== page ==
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FBAA presses Treasury on banking transparency and LMI


Reporter 2 minute read

A leading industry body has met with the Treasury to discuss banking transparency and lenders mortgage insurance, highlighting that delaying LMI disclosure “might play out negatively for the government”.

Peter White from the Finance Brokers Association of Australia (FBAA) has revealed that he met last week with Federal Treasurer Scott Morrison and a small group of business leaders to discuss the need for lenders mortgage insurance (LMI) disclosure to be included in the key fact sheet on all mortgage documents.

Although this suggestion has been previously agreed, it has not yet been adopted, and Mr White said he was concerned that the increased media interest in the subject might “play out negatively for the government if this is delayed”.

The FBAA chief has previously discussed the issue with Assistant Treasurer Kelly O'Dwyer, highlighting last year the potentially negative effects it has on borrowers who do not appreciate the full risk and obligations of LMI.

“This could be very embarrassing for government, with so many borrowers completely unaware of the hidden terms and conditions that affect their loan,” Mr White said at the time.

“We are hopeful of a positive outcome soon on this potentially nasty issue."

Bank ‘still not being open’

Although the discussion involved LMI, the FBAA has said that conversation at the meeting largely centered on banking transparency.


Mr White said: “I asked that given truth comes through transparency, how can we ensure greater transparency from banks to ensure borrowers are more educated, in order for them to make more informed decisions?

“Treasury is talking about better outcomes for credit card holders, and the current review is forcing the banks to acknowledge their failings, yet they are still not being open about issues like interest rate margins, credit card rates, and the bank bill swap rate.”

According to the FBAA, the Treasurer acknowledged that there was a need for a strong banking environment and profitable banking, but said that the government would not be telling the banks how to run their operations.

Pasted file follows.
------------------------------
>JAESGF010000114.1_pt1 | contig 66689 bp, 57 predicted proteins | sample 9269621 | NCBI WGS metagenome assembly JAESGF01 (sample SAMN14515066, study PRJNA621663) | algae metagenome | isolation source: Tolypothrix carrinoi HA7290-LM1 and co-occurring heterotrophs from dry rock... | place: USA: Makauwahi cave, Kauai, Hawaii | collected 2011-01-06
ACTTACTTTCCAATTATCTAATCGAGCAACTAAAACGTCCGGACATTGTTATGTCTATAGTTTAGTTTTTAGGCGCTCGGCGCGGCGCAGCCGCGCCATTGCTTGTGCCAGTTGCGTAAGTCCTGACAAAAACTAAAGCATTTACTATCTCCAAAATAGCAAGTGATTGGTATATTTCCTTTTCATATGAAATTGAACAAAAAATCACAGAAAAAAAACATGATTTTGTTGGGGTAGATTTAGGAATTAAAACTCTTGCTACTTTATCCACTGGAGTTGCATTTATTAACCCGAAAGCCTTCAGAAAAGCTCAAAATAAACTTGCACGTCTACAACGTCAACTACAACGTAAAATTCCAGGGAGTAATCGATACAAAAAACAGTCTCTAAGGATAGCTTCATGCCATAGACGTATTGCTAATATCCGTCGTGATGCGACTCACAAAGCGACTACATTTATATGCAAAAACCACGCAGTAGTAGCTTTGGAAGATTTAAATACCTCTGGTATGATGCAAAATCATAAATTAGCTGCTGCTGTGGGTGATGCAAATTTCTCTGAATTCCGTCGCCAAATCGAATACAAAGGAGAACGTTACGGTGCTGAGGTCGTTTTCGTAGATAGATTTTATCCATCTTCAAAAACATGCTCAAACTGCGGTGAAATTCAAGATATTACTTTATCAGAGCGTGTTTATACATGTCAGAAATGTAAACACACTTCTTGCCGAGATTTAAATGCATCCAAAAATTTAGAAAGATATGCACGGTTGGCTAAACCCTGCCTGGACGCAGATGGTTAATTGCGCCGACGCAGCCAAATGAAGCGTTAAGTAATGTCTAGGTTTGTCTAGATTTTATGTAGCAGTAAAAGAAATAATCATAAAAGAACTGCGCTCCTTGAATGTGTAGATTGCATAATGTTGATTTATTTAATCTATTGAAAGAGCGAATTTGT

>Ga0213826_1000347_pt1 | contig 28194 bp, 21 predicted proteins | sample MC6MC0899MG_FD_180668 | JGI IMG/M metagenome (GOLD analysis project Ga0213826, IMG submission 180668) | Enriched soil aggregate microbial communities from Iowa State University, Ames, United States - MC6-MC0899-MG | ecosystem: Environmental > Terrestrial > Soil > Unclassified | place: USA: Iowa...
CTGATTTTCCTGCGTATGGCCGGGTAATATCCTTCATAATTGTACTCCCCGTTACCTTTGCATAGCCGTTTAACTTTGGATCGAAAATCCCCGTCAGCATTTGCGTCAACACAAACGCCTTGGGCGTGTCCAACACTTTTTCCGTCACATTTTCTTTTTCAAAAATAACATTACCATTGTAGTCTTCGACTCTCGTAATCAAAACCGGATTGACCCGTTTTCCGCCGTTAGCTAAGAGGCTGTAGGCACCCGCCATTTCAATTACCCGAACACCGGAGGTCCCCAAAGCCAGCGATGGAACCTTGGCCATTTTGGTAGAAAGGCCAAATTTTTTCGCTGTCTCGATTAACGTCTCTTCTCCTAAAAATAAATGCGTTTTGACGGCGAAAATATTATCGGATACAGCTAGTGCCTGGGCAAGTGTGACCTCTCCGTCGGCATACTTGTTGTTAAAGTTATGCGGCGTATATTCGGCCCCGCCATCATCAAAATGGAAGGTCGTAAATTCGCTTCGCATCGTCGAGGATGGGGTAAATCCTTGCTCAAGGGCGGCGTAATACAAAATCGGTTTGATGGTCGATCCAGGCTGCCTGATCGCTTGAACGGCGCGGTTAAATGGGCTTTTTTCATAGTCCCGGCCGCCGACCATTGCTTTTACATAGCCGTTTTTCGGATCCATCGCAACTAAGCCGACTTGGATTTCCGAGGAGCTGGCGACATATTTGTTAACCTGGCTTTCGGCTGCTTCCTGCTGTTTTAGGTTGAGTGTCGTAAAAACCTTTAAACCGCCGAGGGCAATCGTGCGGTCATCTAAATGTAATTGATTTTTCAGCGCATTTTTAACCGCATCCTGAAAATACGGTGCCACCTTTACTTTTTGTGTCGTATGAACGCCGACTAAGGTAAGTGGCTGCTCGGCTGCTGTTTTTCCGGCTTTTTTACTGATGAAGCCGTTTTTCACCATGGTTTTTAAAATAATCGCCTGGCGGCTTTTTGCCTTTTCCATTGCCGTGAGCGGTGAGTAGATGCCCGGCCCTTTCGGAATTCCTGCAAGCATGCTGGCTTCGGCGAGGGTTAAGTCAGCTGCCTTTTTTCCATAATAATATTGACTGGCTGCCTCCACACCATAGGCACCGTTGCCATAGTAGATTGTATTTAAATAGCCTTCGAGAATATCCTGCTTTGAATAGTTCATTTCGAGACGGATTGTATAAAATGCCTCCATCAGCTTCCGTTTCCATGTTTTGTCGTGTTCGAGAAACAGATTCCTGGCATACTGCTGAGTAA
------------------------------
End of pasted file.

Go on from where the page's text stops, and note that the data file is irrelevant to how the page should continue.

However, Mr Morrison did reportedly commit to holding the banks accountable for their actions and forcing them to explain their decisions and provide more details.  

Bank bill swap rate rigging to be criminal offence


Indeed, since this meeting, the Treasurer has announced that the federal government is to make the manipulation of any financial benchmark, including the bank bill swap rate, a criminal offence.

Over the next 18 months, the government will reportedly work to implement “critical reforms” such as: making the manipulation of financial benchmarks (or products used to determine benchmarks) a specific criminal and civil offence; requiring administrators of significant benchmarks to hold a special licence, issued by ASIC; and giving ASIC power to develop enforceable rules for the administrators of significant benchmarks.

Speaking earlier this week, Mr Morrison said that the new rules would “better protect Australians from the possible abuse and manipulation of financial benchmarks by banks”.

“These measured changes will build on the steps that the Turnbull government is already taking to strengthen our banking and financial system, including strengthening ASIC’s resources and capabilities and the establishment of a regular parliamentary inquiry into Australia’s banking and financial system,” he said.

The FBAA said that while “something is being done”, it would “like to see more accountability”.

He added that the Association will continue its dialogue with key people within government in due course.

[Related: Bank bosses admit shortcomings]

FBAA presses Treasury on banking transparency and LMI
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